The Seaside Park boardwalk custard shop near where September's fire is believed to have failed its electrical inspection in March and was never issued a certificate to restore its power.

 

The beginning of the boardwalk fire in Seaside Park at Kohr's Custard (Jersey Shore Hurricane News via Facebook)

The Asbury Park Press reports that the adjoining Biscayne Candies store did pass its inspection.

A lawyer for Kohr's Custard Shop tells the newspaper that the store believed it was up to the landlord to arrange for any electrical inspection, not the renter.“It’s my understanding that before the fire and before the season, in fact, once the power was restored by the property owner, we simply went into the facility and were able, with cleanup, to re-open,” attorney Mark Antin told the Press.

Seaside Park records show that the Kohr's location was never issued a certificate to restore its power. Biscayne Candies made suggested improvements and connections and was granted a certificate on May 28. Meters were removed after the storm from most businesses and an inspection was required so a certificate could be issued authorizing the meter to be reinstalled.

During a March 5 inspection, the Press says an inspector found a number of problems and could not issue a certificate to restore power. On May 15, an inspector wrote in his log that JCP&L was hooking up power despite Kohr's still not having it's certificate. A cut-in card left at the store may have led the utility to believe it was OK to reinstall a meter but it's not known where the card may have come from.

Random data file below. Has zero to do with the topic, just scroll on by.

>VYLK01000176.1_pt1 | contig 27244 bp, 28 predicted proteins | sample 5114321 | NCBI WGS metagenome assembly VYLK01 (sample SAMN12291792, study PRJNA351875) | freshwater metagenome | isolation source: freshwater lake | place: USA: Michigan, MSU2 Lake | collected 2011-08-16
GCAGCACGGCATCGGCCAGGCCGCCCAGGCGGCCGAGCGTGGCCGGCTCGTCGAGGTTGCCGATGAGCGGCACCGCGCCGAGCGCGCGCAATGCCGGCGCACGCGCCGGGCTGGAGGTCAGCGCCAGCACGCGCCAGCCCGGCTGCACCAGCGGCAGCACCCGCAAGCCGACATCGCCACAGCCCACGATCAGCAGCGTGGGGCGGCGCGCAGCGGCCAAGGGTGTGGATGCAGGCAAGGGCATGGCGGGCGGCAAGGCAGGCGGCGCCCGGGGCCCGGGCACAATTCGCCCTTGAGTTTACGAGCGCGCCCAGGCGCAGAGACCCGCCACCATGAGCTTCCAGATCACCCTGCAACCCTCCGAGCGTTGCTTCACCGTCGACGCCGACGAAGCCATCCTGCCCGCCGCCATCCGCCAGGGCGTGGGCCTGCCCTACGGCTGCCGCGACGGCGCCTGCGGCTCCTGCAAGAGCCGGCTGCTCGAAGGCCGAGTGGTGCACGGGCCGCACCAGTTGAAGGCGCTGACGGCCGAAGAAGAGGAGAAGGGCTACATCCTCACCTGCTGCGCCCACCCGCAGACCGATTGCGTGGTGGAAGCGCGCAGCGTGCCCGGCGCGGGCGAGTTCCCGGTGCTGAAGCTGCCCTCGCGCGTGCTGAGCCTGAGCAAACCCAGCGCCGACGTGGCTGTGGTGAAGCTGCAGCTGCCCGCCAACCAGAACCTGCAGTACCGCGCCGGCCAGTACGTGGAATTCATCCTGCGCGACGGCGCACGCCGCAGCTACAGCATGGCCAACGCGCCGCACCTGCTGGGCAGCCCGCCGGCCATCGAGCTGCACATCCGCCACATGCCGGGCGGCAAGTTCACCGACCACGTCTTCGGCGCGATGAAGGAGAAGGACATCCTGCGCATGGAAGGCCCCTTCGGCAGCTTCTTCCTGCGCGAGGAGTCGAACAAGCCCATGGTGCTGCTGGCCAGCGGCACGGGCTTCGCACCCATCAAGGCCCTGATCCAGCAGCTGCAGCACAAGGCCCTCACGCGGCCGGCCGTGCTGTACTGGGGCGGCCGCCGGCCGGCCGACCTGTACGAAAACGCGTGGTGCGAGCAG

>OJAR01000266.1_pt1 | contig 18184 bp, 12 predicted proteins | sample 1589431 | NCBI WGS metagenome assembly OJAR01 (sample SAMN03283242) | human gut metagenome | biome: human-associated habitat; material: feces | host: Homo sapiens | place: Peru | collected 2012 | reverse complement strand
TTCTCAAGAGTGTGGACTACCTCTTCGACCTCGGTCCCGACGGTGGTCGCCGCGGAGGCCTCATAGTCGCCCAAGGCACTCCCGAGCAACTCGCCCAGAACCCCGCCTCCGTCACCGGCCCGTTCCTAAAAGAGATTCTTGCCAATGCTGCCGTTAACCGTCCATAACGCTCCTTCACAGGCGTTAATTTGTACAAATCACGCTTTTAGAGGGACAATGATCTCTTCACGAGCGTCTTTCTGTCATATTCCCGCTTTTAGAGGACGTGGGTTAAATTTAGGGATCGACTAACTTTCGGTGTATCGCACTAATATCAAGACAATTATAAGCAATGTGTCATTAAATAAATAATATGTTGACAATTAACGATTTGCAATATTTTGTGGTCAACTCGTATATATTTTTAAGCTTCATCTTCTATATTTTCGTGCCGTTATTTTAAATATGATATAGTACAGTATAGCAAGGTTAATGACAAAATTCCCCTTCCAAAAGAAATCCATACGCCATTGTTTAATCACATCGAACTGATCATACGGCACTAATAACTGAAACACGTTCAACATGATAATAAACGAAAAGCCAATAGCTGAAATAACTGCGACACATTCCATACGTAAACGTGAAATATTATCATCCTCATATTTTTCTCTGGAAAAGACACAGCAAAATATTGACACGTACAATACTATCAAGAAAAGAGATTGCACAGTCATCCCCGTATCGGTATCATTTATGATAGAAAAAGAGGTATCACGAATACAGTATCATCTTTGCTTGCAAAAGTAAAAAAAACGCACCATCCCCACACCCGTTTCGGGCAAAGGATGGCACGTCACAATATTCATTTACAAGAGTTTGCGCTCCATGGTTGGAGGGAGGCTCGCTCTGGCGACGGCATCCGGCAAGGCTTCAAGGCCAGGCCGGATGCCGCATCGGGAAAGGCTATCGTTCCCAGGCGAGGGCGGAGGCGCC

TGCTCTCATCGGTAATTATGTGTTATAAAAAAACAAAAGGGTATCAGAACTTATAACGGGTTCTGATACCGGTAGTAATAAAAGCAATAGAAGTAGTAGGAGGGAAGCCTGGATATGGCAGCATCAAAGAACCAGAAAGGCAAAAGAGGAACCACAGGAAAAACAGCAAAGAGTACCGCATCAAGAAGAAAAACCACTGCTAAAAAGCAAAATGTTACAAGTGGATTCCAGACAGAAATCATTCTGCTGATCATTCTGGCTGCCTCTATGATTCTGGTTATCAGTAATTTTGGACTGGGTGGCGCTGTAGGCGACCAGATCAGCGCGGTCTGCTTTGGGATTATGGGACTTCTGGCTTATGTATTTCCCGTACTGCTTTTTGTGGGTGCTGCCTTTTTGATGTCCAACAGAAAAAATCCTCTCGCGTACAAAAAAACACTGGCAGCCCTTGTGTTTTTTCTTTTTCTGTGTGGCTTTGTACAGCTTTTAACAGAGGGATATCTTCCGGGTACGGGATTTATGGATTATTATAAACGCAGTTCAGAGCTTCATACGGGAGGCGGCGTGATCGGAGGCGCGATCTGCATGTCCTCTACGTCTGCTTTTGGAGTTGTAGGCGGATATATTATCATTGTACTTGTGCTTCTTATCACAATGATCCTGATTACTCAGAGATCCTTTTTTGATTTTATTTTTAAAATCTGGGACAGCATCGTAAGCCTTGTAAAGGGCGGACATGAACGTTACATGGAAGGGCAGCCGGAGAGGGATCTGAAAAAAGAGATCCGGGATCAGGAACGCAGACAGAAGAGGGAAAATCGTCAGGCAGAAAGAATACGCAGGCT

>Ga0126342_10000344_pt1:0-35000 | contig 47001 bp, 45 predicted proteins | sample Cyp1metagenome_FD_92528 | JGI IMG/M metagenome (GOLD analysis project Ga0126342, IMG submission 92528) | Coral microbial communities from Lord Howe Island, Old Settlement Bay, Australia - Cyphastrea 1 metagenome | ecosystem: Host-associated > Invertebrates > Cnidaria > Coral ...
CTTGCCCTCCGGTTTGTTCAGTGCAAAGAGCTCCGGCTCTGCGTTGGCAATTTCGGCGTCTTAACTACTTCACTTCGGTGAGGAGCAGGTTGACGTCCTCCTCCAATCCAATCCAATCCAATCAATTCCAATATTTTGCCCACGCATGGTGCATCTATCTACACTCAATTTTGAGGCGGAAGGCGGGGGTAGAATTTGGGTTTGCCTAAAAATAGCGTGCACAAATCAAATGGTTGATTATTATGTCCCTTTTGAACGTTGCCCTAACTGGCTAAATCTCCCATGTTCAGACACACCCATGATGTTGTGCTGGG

The Ocean County Prosecutor's report on the boardwalk fire concluded that the 11-alarm blaze that consumed 4 blocks of the boardwalk started under the boardwalk in Seaside Park at Kohr’s and the Biscayne Candy Shop. Electrical wiring was “compromised” by sand and water from Superstorm Sandy in a “completely inaccessible” area under an older part of the boardwalk. It was under salt water and sand for some time after Sandy and became exposed causing it to spark.

“You have to tear down the entire building to get to the wire,” said Ocean County Prosecutor Joseph Coronado when the panel's conclusions were revealed. “I believe it’s inaccessible.”